The Art of Memoir by Mary Karr

Posted December 17, 2015 by Michael @ Knowledge Lost in Non-Fiction / 2 Comments

The Art of Memoir by Mary KarrTitle: The Art of Memoir (Goodreads)
Author: Mary Karr
Narrator: Mary Karr
Published: Harper Collins, 2015
Pages: 256
Genres: Non-Fiction
My Copy: Audiobook

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I have been getting into non-fiction lately and especially memoirs. I love reading bookish memoirs, exploring someone’s reading journey or a challenge they completed. I think I have an interesting reading journey and I would love to write it down on paper. I picked up The Art of Memoir to get some ideas and motivate me into writing it down, even if it may never become a memoir. I like the idea of experimenting with the memoir form, developing my writing skills; who knows I might put my reading journey up on my blog as a series.

Mary Karr is a memoirist that has three memoirs in print, The Liars’ Club, Lit and Cherry. All three have been meet with huge acclaim, though I have not read them yet. Karr is an English literature professor Syracuse University often teaching a subject on memoirs. The Art of Memoir draws from her own experience as well as some of her favourite memoirs, including Wild by Cheryl Strayed, I Know Why the Caged Bird Sings by Maya Angelou, The Possessed by Elif Batuman and Speak, Memory by Vladimir Nabokov.

I found that this book had plenty of interesting things to think about when writing a memoir and it really got me excited on the whole endeavour. I really want to check out Mary Karr’s own memoirs and I am thankful that she put this book together. It does not offer a step by step guide but instead offers different examples on how to approach writing. I like how she kept enforcing the idea of sticking to your strengths and building from there. What works for Vladimir Nabokov will probably not work for me, even if I adore and want to emulate his writing style.

I do not know what will become of my writing, I now think of myself as a non-fiction writer (blogging). Since embracing this writing path, I have felt more inspired. I just need to experiment with different styles and see what works for me. Obviously blogging and reviewing is great but I want to see where I can go with my writing if I push myself more.


October 2015 Mini Reviews

Posted October 27, 2015 by Michael @ Knowledge Lost in Contemporary, Crime, Literary Fiction, Thriller / 2 Comments

October 2015 Mini ReviewsTitle: World Gone By (Goodreads)
Author: Dennis Lehane
Series: Coughlin #3
Published: William Morrow, 2015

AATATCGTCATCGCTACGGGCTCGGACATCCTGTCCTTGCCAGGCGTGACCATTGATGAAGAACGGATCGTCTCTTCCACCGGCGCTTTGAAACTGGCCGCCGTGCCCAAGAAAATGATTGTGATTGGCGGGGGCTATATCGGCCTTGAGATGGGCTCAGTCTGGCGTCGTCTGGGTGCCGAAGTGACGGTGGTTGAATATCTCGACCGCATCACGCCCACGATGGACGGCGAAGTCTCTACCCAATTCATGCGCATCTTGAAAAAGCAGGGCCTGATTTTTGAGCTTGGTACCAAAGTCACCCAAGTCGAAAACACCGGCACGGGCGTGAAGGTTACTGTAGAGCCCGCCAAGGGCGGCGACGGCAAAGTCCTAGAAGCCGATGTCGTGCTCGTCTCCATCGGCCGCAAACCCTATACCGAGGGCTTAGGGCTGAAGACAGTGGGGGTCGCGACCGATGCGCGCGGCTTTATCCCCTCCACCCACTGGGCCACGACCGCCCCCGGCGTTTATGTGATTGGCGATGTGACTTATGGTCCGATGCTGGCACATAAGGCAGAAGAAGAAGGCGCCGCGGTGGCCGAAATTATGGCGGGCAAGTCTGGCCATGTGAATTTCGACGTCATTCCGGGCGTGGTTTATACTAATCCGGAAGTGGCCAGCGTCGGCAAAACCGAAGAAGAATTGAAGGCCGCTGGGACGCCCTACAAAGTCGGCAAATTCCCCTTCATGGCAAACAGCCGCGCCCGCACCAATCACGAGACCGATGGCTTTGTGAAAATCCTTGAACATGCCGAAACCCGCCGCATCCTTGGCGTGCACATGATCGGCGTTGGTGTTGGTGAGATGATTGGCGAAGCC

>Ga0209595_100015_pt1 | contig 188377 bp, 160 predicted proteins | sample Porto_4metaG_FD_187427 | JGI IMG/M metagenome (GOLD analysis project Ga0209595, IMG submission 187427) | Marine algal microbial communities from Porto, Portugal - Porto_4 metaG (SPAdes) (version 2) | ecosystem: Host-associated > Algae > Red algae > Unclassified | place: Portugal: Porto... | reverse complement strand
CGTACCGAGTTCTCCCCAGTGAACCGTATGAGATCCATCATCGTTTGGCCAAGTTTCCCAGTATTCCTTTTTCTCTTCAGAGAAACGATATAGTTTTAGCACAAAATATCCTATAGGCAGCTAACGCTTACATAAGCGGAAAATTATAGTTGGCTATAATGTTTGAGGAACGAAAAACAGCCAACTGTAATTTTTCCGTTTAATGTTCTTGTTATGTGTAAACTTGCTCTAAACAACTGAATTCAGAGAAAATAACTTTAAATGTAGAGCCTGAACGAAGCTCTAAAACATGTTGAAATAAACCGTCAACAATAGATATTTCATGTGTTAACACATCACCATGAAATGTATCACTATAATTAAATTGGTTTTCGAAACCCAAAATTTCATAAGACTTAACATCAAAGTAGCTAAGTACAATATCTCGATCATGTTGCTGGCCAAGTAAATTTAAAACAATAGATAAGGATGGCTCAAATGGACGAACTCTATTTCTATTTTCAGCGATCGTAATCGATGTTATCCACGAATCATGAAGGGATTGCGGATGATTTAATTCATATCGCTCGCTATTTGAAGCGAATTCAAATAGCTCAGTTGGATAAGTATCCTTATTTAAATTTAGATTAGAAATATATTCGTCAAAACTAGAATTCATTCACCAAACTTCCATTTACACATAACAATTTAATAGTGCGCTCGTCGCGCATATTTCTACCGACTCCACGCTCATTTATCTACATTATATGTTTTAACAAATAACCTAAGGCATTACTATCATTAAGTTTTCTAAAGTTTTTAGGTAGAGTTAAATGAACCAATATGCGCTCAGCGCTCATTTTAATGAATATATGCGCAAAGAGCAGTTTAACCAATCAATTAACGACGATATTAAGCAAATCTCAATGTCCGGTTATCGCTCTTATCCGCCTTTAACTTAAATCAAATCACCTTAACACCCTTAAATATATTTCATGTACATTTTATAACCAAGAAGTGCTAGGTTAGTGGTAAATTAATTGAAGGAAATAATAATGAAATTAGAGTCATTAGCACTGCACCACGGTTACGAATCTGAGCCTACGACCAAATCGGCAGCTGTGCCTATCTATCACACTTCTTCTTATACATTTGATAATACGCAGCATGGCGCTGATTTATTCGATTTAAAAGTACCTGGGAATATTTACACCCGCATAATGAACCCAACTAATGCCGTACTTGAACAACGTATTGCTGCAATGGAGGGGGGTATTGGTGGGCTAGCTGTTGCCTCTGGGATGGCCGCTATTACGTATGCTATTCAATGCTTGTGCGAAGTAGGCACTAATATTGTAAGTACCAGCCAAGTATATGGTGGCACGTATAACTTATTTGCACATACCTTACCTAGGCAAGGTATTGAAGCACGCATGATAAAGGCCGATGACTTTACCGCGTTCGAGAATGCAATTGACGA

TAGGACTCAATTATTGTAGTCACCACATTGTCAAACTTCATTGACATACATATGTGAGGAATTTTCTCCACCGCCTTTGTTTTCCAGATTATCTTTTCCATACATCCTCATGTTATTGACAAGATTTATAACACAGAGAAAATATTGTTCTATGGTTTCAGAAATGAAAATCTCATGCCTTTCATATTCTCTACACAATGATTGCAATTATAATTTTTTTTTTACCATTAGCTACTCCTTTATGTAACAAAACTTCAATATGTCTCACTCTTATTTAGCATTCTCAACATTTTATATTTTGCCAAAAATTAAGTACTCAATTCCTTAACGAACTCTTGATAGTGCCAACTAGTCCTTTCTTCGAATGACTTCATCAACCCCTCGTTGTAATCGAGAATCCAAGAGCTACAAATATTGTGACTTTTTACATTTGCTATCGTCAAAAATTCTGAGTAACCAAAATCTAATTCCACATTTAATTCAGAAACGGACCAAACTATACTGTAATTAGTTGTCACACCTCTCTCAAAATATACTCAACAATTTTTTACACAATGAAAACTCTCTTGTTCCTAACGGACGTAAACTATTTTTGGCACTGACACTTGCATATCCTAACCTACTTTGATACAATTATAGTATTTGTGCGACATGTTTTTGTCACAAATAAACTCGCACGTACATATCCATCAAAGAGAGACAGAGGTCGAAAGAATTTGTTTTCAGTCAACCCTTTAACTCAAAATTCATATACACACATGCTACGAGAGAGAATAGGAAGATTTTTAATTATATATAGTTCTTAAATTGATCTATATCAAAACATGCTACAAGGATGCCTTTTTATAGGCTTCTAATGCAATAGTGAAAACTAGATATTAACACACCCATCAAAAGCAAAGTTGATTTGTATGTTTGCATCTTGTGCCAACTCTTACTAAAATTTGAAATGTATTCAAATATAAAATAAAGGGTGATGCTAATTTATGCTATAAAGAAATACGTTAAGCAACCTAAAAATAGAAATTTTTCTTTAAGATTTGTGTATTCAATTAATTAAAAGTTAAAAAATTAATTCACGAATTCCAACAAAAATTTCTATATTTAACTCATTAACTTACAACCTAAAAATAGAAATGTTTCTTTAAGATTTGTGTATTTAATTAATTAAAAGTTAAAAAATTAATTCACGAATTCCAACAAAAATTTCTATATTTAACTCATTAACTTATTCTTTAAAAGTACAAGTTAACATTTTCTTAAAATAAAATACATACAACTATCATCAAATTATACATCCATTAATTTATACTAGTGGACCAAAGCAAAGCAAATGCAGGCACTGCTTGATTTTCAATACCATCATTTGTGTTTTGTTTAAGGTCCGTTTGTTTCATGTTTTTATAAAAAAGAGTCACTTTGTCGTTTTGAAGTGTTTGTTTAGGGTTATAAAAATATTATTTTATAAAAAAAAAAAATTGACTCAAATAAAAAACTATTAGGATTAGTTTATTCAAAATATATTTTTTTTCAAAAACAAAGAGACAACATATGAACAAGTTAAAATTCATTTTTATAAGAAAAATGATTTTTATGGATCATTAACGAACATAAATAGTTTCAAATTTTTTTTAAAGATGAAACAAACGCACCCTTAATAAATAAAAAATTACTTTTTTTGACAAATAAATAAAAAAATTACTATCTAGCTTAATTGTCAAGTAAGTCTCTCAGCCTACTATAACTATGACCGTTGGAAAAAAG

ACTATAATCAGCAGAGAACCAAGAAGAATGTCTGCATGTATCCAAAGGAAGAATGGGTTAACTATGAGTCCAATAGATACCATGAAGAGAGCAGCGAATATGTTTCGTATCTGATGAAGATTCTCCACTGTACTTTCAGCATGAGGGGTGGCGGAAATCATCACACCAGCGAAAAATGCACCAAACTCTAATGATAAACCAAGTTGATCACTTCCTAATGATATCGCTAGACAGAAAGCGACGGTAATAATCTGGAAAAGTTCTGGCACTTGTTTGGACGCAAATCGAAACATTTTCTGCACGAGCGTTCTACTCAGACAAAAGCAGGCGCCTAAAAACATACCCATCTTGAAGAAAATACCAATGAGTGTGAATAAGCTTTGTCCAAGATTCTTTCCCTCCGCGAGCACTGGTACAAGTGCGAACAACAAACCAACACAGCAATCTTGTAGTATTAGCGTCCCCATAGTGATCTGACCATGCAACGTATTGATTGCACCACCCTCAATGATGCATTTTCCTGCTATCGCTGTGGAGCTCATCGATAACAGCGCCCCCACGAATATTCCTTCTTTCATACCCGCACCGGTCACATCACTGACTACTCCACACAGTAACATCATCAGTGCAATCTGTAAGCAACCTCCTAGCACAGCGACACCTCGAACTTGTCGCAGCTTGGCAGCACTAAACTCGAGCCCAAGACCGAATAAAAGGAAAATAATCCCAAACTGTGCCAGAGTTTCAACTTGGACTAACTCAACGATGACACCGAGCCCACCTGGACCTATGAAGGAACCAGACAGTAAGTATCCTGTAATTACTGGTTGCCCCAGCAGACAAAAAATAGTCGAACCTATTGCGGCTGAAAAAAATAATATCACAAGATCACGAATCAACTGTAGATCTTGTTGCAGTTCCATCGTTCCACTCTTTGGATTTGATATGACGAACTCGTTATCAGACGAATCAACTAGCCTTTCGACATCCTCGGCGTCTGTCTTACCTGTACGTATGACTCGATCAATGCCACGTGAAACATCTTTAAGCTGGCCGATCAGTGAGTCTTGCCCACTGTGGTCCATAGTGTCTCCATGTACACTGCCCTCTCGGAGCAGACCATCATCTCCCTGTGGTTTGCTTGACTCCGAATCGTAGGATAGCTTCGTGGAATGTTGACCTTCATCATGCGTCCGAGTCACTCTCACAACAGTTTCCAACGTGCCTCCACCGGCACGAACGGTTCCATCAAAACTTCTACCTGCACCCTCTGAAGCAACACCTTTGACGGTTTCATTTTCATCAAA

Pages: 416
Genres: Crime
My Copy: Library Book

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Ten years after the events from Living by Night by Dennis Lehane, World Gone By, tells the story of Joe Coughlin in a changing world. Prohibition is now dead, the world is at war again and Joe’s enemies have destroyed his empire and killed his wife. The novel is set in both in Cuba and Ybor City, Florida and World Gone By explores the implications of Joe Coughlin’s past. A novel of crime, revenge and the moral complexity of a criminal past while being a good example for his son.

I am somewhat discontent with the state of popular crime fiction and find myself longing to be surprised. Normally I am a fan of crime novels and like to explore the psychological or gritty nature of the plot. World Gone By seems to offer something different, I did not connect with Living By Night, but the synopsis of its sequel was enough to raise my interest. Sadly, this was unable to deliver, and I felt disconnected to the plot due to the fact that it was overly cliché. I wanted to enjoy this book; the time era and the premise are two elements I love in fiction and I had heard such good things. I need to stop listening to hype, or maybe I should give up on crime fiction all together.


October 2015 Mini ReviewsTitle: Mislaid (Goodreads)
Author: Nell Zink
Published: Fourth Estate, 2015
Pages: 288
Genres: Contemporary
My Copy: Library Book

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Set in 1966, at the campus of Stillwater College, Mislaid tells the story of Peggy. A freshman with literary aspirations, Peggy finds herself falling for Lee, a poet and one of her professors. Peggy falls pregnant and the two end up married. The only problem is, Peggy identifies herself as a lesbian and Lee as gay. This turns into some wry joke; they are an odd couple that has been mislaid.